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'Whitewash: Ian Greer and Alistair McAlpine', Scallywag issue 33, March-April 1997
Whitewash: Ian Greer

Scallywag issue 33, March-April 1997

Silver-haired pansy Ian Greer, the former architect of modern-day Tory sleaze, had a marvellous opportunity to 'tell all' when (recently unemployed over the still raging Al-Fayed – Neil Hamilton 'cash for questions' scandal) he decided to pen his memoirs. It should have been a salacious confession in which he could easily have driven the last set of nails firmly into the Conservative party coffin. They had, after all, deserted him quite dreadfully at his time of need.

Instead it was a bland, almost pathetic excuse for his sleaze activity without mentioning his clandestine sexual-political manipulations.

In this dubious self-aggrandising tome he takes Private Eye to task for not having the guts to call him a faggot. They referred, he said, to the fact that he had a live-in male 'companion', but did not go the 'whole hog' and call him gay.

He refrained from saying that over a two-year period Scallywag had done so on many occasions. Although he has not ever come 'out' in print, at least he is not a hypocrite, like so many Tory gays. He was blatantly, almost gloriously, a raging poofta who wore make-up and regularly hosted notorious gay parties in which he dressed up in exotic silk clothes, sometimes of Eastern origin.

Not only that, he ran the world's most successful 'boys for questions' agency to first woo and then exploit many of the hundred or so homosexuals on the Tory benches. (Source: Matthew Parris, himself a former Conservative MP, now a celebrated Times Parliamentary columnist who has 'come out' and has said in print that there were at least 100 gays in the Parliamentary Tory party).

Greer's now scandalous Christmas parties were virtually all-male shindigs to which many of the gay MPs were invited to dance with a whole bevy of handpicked rent boys. But during the rest of the year he would also regularly throw wild and very exclusive gay parties for MPs, either at his elegant Pimlico flat, or at a suite his company hired permanently in Dolphin Square.

This only came to light when Scallywag and others obtained affidavits from young men who had been recruited from children's homes in North Wales - a sordid, ghastly paedophile network which, after years of wild rumour and several successful prosecutions, is only just being fully investigated in a year-long judicial probe.

If the inquiries are allowed to go the whole way, then the path will lead directly to Pimlico where, we alleged, Lord McAlpine, among many others, was a regular visitor. (See next item).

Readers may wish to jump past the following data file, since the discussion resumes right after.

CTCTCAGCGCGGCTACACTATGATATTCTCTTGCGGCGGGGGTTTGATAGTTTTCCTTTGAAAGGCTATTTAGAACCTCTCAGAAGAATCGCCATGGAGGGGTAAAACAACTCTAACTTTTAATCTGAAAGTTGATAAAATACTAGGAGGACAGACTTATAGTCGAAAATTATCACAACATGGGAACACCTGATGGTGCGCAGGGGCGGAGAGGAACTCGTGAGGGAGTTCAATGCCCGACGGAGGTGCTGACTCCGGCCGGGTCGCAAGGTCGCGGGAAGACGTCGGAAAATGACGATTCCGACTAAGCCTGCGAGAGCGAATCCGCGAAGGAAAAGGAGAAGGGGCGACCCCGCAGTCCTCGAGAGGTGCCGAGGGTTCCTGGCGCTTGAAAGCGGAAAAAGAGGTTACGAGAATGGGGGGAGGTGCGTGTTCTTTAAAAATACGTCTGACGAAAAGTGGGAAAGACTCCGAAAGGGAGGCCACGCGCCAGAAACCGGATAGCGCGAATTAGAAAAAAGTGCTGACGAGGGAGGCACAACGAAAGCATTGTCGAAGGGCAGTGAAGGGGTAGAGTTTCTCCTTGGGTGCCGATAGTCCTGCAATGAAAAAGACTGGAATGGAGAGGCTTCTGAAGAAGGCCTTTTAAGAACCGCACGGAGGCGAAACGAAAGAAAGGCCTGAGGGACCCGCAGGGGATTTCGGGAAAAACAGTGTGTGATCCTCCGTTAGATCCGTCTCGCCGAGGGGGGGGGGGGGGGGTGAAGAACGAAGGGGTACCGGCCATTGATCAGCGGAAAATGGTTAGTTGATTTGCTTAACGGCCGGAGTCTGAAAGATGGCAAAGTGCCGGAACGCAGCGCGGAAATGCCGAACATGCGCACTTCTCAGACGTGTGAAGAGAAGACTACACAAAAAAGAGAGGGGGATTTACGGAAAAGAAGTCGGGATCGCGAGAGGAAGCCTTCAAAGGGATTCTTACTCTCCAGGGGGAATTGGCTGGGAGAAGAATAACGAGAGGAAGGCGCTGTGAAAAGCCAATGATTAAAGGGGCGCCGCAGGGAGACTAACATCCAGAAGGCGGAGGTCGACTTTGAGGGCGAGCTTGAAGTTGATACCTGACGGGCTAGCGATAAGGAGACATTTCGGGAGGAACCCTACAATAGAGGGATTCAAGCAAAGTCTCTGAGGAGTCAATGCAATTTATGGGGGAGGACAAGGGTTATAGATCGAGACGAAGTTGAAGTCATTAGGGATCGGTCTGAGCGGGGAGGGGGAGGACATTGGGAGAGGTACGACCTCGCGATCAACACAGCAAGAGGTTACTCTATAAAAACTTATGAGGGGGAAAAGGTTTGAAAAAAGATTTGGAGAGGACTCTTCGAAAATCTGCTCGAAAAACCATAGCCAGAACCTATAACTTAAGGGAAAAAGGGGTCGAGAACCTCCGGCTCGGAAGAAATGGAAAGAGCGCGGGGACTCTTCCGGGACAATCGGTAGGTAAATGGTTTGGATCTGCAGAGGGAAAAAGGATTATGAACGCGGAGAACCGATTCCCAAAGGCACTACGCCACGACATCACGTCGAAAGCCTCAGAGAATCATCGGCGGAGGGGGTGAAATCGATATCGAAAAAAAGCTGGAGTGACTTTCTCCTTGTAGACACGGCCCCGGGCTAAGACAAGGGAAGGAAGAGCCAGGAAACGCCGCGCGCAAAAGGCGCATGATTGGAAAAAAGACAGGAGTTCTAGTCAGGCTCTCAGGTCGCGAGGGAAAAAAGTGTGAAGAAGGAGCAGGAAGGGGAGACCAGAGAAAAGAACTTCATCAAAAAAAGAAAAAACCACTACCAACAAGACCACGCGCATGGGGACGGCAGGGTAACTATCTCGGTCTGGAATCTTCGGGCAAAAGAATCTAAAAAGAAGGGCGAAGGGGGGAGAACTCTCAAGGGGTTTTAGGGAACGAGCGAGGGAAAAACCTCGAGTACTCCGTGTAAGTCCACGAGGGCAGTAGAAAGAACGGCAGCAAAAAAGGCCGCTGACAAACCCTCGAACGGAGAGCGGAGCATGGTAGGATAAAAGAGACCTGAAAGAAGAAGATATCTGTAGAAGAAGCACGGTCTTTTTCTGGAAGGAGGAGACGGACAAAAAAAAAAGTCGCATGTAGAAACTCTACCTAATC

Apart from his live-in lover, the two of them enjoy the company of a raving queer butler and two highly active poodles.

Naturally, it is not known how many times Greer Associates exploited the situation when his guests got back to Parliament. The scam was that he charged his clients exorbitant fees to pay MPs but pocketed the money himself and paid out only the modest fees for rent boys.

When it was realised that a scorned Greer was about to publish his memoirs, many an MP had a few sleepless nights.

As we now know, they could have slept sweetly.

The other 'boys for questions' sleaze artist, by coincidence also in residence at another Pimlico flat, was Derek Laud, then standing for Parliament against Bernie Grant in North London. (See Portillo files). Laud, who ran the highly successful but deeply controversial Ludgate Communications, also has a live-in lover - but no butler. He prefers instead the affections of his chauffeur. And, of course, the regular friendship of the Defence Minister.

Laud was forced to pull out of the election when he was found guilty of drunken driving while on a clandestine trip to New England. He thought he had got off lightly when he was sentenced to 80 hours community service. But now the passengers in the other car are suing him for nine and a half million dollars and he has gone into hiding. Are his friends helping him?

Laud was a regular visitor to the Portillo household, especially to the private party to celebrate the return of Portillo and friends from Barbados. Michael Brown was one of the revellers in the West Indies and is an 'outed' gay. He is also one of the three MPs being officially investigated by the cash-for-questions scandal inquiry into Neil Hamilton (the other is Tim Smith, another listed Portillo partygoer).